The next sentence in Wiki says: "Presbyterian churches derive their name from the presbyterian form of church government, which is governed by representative assemblies of elders." This form of Church governance is indeed biblical and the Apostle's taught it. It was what we find in the early centuries centuries in the Bishops of the early great Christian cities and in the Holy Ecumenical Councils. This form has extended all the way down in apostolic succession in the Orthodox Church, and has not in the modern Presbyterian Church, which formed after the Reformation.
    139 replies | 1514 view(s)
  • TER's Avatar
    Yesterday, 04:04 PM
    Wiki is not infallible, but it says on the first sentence that "Presbyterianism is a part of the Reformed tradition within Protestantism which traces its origins to the British Isles". There is a long history before they started.
    139 replies | 1514 view(s)
  • TER's Avatar
    Yesterday, 03:50 PM
    Thank you for your response. Before I address the bold above, where did the Church of the first 7 centuries go?
    139 replies | 1514 view(s)
  • TER's Avatar
    Yesterday, 02:41 PM
    Hi erowe, You said above that the Eastern Orthodox Church has been around for 1400 years or so. What date, then, would you more specifically state it started?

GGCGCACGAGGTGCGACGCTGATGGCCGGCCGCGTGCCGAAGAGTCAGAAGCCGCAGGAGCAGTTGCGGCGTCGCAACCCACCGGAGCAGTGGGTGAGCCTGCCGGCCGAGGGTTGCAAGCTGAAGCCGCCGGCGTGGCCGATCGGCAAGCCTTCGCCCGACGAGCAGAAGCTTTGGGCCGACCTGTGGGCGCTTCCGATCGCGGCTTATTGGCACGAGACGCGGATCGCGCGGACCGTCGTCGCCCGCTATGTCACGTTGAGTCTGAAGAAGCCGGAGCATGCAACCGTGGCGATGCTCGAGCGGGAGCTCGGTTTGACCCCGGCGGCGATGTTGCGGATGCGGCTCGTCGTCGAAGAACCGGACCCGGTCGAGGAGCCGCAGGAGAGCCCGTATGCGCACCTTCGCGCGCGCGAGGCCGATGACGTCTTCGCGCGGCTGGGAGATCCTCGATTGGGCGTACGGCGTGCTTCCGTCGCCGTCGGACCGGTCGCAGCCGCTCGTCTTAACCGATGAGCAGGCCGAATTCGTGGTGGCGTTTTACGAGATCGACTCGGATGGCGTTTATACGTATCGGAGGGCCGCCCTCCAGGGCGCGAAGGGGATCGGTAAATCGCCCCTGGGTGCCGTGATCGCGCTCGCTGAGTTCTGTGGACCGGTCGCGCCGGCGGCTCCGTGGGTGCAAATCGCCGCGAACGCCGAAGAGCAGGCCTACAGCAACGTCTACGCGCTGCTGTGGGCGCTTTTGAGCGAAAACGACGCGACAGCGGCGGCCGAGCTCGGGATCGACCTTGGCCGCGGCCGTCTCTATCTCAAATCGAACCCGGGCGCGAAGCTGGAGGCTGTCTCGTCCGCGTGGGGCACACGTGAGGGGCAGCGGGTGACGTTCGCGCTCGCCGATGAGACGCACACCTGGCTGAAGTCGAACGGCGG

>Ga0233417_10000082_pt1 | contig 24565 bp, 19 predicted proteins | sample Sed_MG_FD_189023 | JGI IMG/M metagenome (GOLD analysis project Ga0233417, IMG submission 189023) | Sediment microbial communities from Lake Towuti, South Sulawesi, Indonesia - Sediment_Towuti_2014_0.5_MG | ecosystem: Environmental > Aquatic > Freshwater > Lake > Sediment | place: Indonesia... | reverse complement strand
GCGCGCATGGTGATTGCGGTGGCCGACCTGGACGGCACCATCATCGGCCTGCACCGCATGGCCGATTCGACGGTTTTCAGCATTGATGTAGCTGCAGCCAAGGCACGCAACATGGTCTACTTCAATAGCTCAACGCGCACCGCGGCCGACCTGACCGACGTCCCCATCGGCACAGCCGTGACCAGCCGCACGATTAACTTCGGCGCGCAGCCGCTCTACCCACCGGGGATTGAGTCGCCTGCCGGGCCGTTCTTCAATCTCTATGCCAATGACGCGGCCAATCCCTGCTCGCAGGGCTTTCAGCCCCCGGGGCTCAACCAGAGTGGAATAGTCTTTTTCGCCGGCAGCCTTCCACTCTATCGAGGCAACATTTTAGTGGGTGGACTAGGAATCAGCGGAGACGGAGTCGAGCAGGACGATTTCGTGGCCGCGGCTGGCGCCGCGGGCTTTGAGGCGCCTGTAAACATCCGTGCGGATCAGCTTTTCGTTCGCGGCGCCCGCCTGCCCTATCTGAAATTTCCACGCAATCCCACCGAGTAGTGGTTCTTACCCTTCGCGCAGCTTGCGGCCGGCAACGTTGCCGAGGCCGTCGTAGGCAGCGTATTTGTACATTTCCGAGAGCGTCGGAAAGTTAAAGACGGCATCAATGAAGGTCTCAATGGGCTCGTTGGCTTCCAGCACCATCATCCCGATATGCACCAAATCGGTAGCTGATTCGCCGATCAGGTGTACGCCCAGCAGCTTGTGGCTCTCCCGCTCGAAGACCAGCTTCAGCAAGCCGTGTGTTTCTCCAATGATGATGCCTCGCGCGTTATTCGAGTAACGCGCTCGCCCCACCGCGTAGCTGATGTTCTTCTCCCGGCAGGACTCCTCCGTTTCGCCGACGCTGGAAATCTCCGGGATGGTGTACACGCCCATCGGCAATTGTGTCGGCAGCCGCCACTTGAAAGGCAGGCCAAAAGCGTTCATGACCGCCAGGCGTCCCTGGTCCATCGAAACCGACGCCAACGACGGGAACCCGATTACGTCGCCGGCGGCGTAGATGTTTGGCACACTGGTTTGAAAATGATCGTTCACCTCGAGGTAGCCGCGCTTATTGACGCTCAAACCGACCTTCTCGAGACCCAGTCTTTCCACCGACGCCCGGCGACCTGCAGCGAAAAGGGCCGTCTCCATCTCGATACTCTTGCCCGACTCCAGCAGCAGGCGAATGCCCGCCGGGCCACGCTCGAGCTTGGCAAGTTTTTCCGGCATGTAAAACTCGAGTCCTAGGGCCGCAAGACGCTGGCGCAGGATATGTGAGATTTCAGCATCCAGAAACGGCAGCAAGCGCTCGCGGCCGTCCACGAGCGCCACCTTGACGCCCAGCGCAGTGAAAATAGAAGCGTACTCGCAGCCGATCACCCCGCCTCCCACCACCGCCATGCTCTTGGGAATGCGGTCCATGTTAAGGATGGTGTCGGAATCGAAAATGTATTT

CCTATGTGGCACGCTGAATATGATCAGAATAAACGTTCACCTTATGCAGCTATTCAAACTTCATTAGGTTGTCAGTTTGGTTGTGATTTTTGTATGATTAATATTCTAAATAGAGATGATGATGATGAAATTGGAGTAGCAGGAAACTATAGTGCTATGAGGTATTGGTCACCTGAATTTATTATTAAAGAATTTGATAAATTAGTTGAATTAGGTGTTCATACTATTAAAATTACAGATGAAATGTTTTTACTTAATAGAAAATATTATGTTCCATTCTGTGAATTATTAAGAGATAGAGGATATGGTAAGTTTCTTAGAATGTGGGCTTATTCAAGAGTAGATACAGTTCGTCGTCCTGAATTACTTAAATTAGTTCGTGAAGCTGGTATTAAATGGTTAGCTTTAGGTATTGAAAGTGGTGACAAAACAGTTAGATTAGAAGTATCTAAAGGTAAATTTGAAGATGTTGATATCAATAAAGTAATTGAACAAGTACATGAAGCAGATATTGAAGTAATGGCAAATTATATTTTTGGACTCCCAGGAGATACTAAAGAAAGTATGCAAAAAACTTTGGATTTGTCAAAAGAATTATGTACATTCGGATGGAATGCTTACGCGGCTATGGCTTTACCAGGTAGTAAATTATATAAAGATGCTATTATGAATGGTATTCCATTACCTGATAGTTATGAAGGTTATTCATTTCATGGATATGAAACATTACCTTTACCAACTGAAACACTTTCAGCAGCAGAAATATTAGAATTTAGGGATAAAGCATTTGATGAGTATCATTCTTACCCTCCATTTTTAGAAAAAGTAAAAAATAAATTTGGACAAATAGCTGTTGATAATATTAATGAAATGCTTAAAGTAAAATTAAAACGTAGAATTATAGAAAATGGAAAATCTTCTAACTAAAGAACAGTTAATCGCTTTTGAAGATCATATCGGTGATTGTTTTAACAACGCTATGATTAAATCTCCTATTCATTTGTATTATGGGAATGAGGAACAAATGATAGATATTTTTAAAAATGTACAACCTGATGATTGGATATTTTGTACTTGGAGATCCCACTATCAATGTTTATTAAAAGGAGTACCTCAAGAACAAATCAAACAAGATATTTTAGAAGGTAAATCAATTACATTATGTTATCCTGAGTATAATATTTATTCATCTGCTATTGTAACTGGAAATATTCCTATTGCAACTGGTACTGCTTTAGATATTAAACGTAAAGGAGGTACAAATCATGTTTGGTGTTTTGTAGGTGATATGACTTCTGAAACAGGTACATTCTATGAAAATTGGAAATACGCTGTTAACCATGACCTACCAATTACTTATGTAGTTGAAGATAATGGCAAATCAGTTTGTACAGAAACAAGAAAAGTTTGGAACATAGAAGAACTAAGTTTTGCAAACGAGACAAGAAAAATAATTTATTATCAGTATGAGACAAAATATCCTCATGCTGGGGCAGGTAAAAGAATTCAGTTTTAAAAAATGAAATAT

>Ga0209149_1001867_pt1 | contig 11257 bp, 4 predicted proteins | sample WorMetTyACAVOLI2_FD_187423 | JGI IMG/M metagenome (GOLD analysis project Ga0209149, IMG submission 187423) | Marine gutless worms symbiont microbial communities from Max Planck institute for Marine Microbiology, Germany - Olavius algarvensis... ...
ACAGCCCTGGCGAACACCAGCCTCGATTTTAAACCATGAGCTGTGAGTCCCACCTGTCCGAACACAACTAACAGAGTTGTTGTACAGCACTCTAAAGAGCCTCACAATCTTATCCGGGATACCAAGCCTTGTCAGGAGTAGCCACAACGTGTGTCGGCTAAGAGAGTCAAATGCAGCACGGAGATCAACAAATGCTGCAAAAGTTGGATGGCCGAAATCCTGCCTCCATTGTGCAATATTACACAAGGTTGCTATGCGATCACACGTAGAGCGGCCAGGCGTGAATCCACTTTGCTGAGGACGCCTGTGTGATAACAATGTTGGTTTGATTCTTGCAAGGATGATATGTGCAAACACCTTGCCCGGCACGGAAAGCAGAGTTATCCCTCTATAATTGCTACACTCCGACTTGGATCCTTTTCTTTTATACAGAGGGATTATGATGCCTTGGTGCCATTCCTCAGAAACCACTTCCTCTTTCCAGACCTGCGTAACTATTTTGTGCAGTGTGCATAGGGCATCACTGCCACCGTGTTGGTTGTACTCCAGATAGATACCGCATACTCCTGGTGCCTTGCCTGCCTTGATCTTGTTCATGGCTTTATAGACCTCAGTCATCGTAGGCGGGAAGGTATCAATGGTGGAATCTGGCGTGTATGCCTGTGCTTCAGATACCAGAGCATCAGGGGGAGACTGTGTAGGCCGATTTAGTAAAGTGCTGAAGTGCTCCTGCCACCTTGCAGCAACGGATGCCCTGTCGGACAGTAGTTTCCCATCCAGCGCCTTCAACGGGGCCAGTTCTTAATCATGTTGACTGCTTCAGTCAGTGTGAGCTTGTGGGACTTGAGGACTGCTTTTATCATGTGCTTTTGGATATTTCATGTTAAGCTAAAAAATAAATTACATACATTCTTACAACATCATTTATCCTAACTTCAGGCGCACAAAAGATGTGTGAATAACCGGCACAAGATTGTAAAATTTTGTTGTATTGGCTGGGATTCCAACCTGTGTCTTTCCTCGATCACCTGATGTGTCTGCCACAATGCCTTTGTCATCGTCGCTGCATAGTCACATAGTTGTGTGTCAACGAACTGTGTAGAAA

139 replies | 1514 view(s)
  • Theocrat's Avatar
    06-26-2016, 09:11 AM
    I believe in the decentralization of power, which is a Biblical principle, first derived in Genesis with the formation of the tribes of Israel (I don't have time to delve deeply into that, but it can be proven). So, to answer your question, I would advocate a system that is similar to what we had in our early republic, where local, state, and county governments are formed by Christians from various denominations to assess how crimes should be punished within their respective jurisdictions. So, for example, if a Presbyterian is living in a county full of Roman Catholics, and those Catholics have laws which he believes do not square with Biblical justice, then he can find another county where there are mostly Presbyterians and from there, they can work together to apply God's Law based on their Biblical convictions. That's what we had in the earlier days of America, with entire states being composed of one Christian denomination from another state of a different Christian denomination. It's one of the reasons why the First Amendment says, "Congress shall make no law respecting an establishment of religion," because their definition of "religion" was related to Christian denominations, understanding that each state was by and large composed of a particular Christian denomination.
    68 replies | 1072 view(s)
  • Theocrat's Avatar
    06-26-2016, 08:51 AM